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Lawyer helps launch Tony Benn documentary

FILM FRIENDS ... politician Tony Benn and Hebburn solicitor Mick Laffey.

FILM FRIENDS ... politician Tony Benn and Hebburn solicitor Mick Laffey.

A SOLICITOR from South Tyneside is “honoured” to be helping launch a new major documentary about legendary British politician Tony Benn.

Mick Laffey, from Hebburn, will this week take part in two question-and-answer sessions with Mr Benn, 88, at the screening of a trailer for a new documentary about his life, called Will And Testament.

Mr Laffey, who works in the serious injuries unit for Thompsons Solicitors, said: “Tony Benn has always been one of my political heroes, and it will be a great honour to speak to him after the screening of the trailer for what will be a fascinating documentary.

“I met Tony two years ago, when he came to Hebburn to unveil a blue plaque in Victoria Road West to Robert Saint, the composer of Gresford, known as ‘the miners’ hymn,’ and also took part in an earlier question- and-answer session with him last year about the documentary.

“I know Tony is in his 80s, but he is still very sharp and I hope he will be raring to go during our chats.”

Mr Benn, a former cabinet minister, was also Labour’s longest-serving MP.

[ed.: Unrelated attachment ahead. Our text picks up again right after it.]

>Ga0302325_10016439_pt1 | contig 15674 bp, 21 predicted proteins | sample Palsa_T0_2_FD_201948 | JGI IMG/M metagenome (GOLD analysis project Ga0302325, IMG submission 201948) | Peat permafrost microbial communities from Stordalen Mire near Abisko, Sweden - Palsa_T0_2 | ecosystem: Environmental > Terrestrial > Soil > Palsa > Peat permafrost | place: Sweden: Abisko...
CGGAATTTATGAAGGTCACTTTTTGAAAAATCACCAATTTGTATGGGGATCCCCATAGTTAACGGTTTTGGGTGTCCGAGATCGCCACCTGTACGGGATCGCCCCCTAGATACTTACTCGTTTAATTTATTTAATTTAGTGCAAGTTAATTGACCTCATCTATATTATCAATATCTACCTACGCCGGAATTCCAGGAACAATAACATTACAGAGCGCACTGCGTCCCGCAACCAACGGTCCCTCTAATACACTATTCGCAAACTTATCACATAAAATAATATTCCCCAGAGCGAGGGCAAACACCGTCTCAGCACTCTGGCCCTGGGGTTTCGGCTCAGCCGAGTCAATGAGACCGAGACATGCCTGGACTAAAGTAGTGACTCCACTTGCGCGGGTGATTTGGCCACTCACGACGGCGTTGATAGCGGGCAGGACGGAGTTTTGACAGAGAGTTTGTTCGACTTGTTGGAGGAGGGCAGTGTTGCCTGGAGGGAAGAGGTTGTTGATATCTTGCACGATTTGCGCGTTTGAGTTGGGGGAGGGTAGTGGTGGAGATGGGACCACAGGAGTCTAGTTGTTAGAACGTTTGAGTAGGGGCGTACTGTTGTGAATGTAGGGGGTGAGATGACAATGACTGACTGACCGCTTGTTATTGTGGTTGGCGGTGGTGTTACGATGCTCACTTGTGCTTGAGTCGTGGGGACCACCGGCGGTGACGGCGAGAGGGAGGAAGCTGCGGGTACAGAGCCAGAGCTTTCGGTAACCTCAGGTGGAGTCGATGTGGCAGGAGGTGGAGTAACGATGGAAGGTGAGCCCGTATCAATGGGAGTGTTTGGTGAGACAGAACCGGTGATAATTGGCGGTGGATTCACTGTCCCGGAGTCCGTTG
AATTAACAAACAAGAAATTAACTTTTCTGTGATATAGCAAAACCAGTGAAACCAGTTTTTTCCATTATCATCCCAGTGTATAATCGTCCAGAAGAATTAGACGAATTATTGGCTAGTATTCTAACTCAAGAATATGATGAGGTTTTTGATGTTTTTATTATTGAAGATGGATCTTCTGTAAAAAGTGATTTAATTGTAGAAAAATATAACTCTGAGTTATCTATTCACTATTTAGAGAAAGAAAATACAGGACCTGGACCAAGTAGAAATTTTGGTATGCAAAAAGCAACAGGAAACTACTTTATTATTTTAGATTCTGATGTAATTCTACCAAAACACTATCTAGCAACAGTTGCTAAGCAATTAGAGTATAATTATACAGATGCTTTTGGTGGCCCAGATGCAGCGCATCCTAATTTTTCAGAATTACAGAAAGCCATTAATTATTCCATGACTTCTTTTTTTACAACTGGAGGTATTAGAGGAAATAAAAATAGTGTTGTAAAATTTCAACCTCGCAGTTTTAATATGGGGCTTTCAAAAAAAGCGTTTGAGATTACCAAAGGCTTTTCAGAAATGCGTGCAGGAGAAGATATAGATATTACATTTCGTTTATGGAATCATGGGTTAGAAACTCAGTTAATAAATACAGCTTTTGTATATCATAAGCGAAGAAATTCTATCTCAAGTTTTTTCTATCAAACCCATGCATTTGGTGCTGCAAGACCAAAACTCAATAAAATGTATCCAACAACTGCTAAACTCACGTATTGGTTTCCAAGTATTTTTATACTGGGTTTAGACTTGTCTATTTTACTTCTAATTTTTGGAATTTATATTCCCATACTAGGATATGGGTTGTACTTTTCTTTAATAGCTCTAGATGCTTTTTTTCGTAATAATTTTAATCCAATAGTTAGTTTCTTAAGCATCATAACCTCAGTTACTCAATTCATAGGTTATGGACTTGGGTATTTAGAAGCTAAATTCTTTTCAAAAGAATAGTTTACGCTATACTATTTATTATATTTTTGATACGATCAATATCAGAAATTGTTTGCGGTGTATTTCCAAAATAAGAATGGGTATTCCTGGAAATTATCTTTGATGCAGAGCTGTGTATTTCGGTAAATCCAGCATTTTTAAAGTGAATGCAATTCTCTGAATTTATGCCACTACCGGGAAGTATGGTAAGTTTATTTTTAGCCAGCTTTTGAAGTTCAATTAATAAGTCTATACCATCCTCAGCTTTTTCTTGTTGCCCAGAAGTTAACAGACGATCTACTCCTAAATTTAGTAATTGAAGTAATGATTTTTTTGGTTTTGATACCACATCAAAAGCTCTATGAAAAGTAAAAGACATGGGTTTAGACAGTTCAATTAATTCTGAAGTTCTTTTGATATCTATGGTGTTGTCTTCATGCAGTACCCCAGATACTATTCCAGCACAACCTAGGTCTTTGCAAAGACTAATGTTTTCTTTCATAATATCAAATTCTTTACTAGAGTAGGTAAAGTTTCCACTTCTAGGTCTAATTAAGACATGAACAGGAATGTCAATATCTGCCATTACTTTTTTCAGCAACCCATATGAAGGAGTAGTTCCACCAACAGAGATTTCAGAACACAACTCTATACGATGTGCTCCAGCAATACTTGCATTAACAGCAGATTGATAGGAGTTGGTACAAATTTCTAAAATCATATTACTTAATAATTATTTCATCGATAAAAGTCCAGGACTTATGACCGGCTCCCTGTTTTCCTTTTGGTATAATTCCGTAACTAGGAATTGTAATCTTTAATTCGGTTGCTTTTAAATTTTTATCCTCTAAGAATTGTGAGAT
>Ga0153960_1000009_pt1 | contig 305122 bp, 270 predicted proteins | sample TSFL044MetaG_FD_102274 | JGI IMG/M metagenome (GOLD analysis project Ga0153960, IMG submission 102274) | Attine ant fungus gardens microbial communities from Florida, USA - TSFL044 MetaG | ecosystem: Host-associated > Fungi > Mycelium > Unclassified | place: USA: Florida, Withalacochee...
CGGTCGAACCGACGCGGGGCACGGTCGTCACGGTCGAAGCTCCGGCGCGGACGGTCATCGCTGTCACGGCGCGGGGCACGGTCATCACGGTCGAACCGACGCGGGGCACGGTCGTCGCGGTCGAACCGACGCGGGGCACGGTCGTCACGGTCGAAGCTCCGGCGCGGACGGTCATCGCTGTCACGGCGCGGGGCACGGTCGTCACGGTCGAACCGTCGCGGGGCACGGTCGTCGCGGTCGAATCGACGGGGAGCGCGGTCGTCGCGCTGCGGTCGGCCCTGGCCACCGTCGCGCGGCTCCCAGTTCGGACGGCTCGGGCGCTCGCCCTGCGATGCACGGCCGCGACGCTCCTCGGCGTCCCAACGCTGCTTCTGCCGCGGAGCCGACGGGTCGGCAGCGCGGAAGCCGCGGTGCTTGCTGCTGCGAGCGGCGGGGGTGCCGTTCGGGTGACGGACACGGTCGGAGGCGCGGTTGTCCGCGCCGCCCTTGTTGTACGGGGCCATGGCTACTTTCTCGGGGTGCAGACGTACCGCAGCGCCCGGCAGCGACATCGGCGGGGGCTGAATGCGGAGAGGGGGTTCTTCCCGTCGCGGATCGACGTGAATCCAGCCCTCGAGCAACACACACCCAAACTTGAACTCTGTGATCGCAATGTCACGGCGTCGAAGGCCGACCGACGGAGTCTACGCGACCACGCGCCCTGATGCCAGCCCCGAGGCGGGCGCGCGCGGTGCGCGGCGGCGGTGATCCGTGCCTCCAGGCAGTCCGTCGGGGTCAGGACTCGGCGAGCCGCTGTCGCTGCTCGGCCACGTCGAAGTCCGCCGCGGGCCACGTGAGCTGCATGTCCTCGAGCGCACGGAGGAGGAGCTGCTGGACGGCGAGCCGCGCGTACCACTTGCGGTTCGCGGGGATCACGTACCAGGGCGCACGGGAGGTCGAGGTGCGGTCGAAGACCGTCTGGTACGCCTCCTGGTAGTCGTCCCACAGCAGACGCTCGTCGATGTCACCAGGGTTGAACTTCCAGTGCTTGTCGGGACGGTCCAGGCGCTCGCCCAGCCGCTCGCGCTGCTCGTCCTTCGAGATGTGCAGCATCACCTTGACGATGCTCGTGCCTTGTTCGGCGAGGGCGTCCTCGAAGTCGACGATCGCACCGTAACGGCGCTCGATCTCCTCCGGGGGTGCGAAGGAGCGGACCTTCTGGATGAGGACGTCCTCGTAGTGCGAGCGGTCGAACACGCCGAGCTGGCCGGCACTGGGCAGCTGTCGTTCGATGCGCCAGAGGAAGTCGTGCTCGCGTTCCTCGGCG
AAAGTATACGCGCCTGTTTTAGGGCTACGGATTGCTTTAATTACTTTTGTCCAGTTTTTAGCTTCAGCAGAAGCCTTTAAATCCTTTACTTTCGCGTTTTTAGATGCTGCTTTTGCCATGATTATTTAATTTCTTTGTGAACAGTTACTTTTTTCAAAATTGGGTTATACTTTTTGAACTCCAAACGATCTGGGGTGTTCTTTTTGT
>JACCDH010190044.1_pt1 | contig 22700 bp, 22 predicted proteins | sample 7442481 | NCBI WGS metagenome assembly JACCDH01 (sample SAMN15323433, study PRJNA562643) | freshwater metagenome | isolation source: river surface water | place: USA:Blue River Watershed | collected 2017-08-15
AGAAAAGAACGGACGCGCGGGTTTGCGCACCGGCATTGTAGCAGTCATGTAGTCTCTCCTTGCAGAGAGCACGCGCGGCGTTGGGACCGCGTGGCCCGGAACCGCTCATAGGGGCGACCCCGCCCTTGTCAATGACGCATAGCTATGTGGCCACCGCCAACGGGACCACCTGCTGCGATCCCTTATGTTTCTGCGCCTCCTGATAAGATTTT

People are invited to attend the session and watch the trailer for the new Tony Benn documentary at the Miners’ Hall, Redhills, Durham, at 6.30pm on Friday and Saturday.

A collaboration between renowned American film-maker Bill Morrison and Icelandic musician Johann Johannson, Will And Testament is being produced by London-based Praslin Pictures Ltd.

This week’s screenings of the trailer, for the full documentary set for release next year, are part of the Brass Durham International Festival.

Twitter: @terrykelly16

ANTHONY Neil Wedgwood Benn, formerly second Viscount Stansgate, was a Labour MP for 50 years, serving as a cabinet minister in the governments of Harold Wilson and James Callaghan.

He was elected to Parliament in 1950 after winning the Bristol South East seat, and his campaign to renounce his hereditary peerage was instrumental in the creation of the Peerage Act 1963, allowing the renunciation of such titles.

He was part of a Labour government from 1964 to 1970, serving as Postmaster General and Minister of Technology. In the Labour Government of 1974–1979, he returned to the Cabinet, initially as Secretary of State for Industry before being made Secretary of State for Energy.

During the 1980s, which Labour spent in opposition, he was often regarded as the party’s most notable figure on the left.

He was a strong supporter of the miners during the 1984-5 strike, and stood against Neil Kinnock for the Labour leadership in 1988.

He retired from politics in 2001.

 

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